In the mid to late 80's most computers in universities and research labs in the US and Western Europe were on the internet. One could remotely login to computers using telnet or retrieve files from public servers through ftp. Several useful software infrastructure were developed to make access to the internet easier. Archie was a system that archived indexes of files available on public servers and which could be queried. A similar service was provided by Wais that allowed a user to find an article based on what it contained. This was a precursor of our search engines like Google. Another search tool that hit the scene was Gopher. Gopher was menu driven and retrieved and displayed text files.
The person most responsible for the World Wide Web is Tim Berners-Lee who was then working at CERN. He envisioned a global hypertext space where documents could be identified by a unique identifier (URL) and documents could link to other documents in this space using that identifier. Hypertext Markup Language (HTML) was developed that allowed these links to be embedded within documents. To read these documents and follow the links special software were developed. In 1993 Mosaic and Lynx were introduced to the internet community. Mosaic allowed graphical rendition of web pages whereas Lynx only rendered text. The following year saw the beginning of large scale commercialization of the web.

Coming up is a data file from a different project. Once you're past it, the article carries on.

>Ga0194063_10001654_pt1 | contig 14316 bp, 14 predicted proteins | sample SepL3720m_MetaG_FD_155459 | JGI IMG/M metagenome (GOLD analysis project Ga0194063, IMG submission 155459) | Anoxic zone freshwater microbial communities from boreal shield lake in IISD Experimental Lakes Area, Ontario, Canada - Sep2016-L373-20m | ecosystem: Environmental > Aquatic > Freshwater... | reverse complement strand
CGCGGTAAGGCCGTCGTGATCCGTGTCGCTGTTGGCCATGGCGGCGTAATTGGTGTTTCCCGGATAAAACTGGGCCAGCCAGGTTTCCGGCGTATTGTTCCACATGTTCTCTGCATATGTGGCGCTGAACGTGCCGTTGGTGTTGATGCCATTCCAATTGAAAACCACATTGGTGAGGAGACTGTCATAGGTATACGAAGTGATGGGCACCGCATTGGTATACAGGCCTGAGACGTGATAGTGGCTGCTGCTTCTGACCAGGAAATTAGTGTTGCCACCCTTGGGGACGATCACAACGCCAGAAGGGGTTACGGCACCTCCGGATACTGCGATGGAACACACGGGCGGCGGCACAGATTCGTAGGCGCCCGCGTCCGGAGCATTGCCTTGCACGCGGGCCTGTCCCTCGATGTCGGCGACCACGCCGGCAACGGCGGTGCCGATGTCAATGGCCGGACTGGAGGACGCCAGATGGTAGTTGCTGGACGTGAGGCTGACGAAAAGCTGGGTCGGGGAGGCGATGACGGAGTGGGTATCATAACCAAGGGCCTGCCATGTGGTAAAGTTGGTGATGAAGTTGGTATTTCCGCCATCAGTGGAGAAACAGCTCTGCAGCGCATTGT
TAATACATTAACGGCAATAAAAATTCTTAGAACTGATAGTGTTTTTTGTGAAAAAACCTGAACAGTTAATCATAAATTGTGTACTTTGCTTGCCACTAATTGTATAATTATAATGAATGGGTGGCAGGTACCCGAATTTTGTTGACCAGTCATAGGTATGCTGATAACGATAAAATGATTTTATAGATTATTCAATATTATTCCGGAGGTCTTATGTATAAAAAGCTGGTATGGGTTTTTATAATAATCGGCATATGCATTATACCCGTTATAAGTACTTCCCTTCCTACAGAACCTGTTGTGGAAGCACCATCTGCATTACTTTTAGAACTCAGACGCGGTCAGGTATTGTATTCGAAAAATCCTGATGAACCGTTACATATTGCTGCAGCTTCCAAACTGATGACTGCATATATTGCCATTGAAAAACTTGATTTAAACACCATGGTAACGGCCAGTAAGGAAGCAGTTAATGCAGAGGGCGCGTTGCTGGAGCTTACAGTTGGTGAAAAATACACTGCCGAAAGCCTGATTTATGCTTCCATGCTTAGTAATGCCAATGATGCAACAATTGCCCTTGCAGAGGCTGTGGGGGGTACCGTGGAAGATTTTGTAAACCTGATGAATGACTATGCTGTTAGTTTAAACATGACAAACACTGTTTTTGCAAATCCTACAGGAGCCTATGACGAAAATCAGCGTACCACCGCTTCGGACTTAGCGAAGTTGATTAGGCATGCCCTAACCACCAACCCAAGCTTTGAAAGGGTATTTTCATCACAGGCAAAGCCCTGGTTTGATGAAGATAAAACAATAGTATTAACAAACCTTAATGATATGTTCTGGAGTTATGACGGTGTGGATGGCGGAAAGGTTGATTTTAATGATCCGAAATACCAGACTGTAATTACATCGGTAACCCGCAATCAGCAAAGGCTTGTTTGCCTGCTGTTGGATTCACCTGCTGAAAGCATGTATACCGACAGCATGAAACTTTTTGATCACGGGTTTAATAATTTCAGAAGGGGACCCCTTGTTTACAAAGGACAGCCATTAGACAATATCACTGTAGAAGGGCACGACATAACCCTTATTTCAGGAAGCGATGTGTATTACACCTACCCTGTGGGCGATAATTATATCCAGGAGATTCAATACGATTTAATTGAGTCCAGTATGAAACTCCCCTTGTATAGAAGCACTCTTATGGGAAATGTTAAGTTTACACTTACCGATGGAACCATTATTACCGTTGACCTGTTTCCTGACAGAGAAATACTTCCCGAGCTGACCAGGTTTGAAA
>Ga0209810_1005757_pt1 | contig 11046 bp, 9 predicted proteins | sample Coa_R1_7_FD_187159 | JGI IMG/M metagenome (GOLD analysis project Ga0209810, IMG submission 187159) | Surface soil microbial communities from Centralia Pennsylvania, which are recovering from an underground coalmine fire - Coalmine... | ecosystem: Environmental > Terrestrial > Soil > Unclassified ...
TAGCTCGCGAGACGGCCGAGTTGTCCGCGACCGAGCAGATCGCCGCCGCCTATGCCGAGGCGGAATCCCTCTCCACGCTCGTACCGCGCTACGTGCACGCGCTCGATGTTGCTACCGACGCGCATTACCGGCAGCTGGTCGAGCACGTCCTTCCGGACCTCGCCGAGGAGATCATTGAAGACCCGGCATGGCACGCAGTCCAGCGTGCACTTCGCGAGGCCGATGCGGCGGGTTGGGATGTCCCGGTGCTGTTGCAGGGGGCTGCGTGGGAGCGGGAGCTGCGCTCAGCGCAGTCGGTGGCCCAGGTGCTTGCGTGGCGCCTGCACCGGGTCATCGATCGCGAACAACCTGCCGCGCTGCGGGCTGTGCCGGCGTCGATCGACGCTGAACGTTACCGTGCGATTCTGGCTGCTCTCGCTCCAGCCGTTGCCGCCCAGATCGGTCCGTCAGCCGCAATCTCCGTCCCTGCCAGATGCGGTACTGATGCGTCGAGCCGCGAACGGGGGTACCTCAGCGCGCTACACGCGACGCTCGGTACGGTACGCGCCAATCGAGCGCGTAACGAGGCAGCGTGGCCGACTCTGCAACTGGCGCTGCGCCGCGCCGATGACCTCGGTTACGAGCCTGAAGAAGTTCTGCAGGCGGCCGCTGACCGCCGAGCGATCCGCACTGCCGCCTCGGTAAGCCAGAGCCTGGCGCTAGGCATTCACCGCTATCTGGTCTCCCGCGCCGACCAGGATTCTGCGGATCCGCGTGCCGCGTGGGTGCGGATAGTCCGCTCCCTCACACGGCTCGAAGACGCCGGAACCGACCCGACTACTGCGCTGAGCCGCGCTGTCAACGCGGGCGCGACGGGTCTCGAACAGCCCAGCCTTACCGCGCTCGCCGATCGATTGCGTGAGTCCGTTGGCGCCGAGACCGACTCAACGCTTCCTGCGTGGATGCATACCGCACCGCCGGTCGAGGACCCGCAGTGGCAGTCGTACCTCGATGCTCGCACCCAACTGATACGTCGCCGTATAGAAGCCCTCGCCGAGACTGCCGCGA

The web is like an online library and more. It is a great source of information as well as disinformation. Newspapers, journals, and books can be accessed online. You can do your research on the web without actually visiting a library. For that you need to learn how to use search engines effectively. Since most web pages are not reviewed, it is your responsibility to check the credibility of the author and the veracity of the information. Here are some sources of information:
Even before the Web, the Internet was a medium of communication. We had e-mail and newsgroups. But users were usually connected to universities or research laboratories. Now e-mail is accessible to all and is free and so is membership to newsgroups. What the Web has done is create global communities that are interest based. Not only can we send text over the Internet, we can send audio (Voice Over IP) or pictures (video conferencing).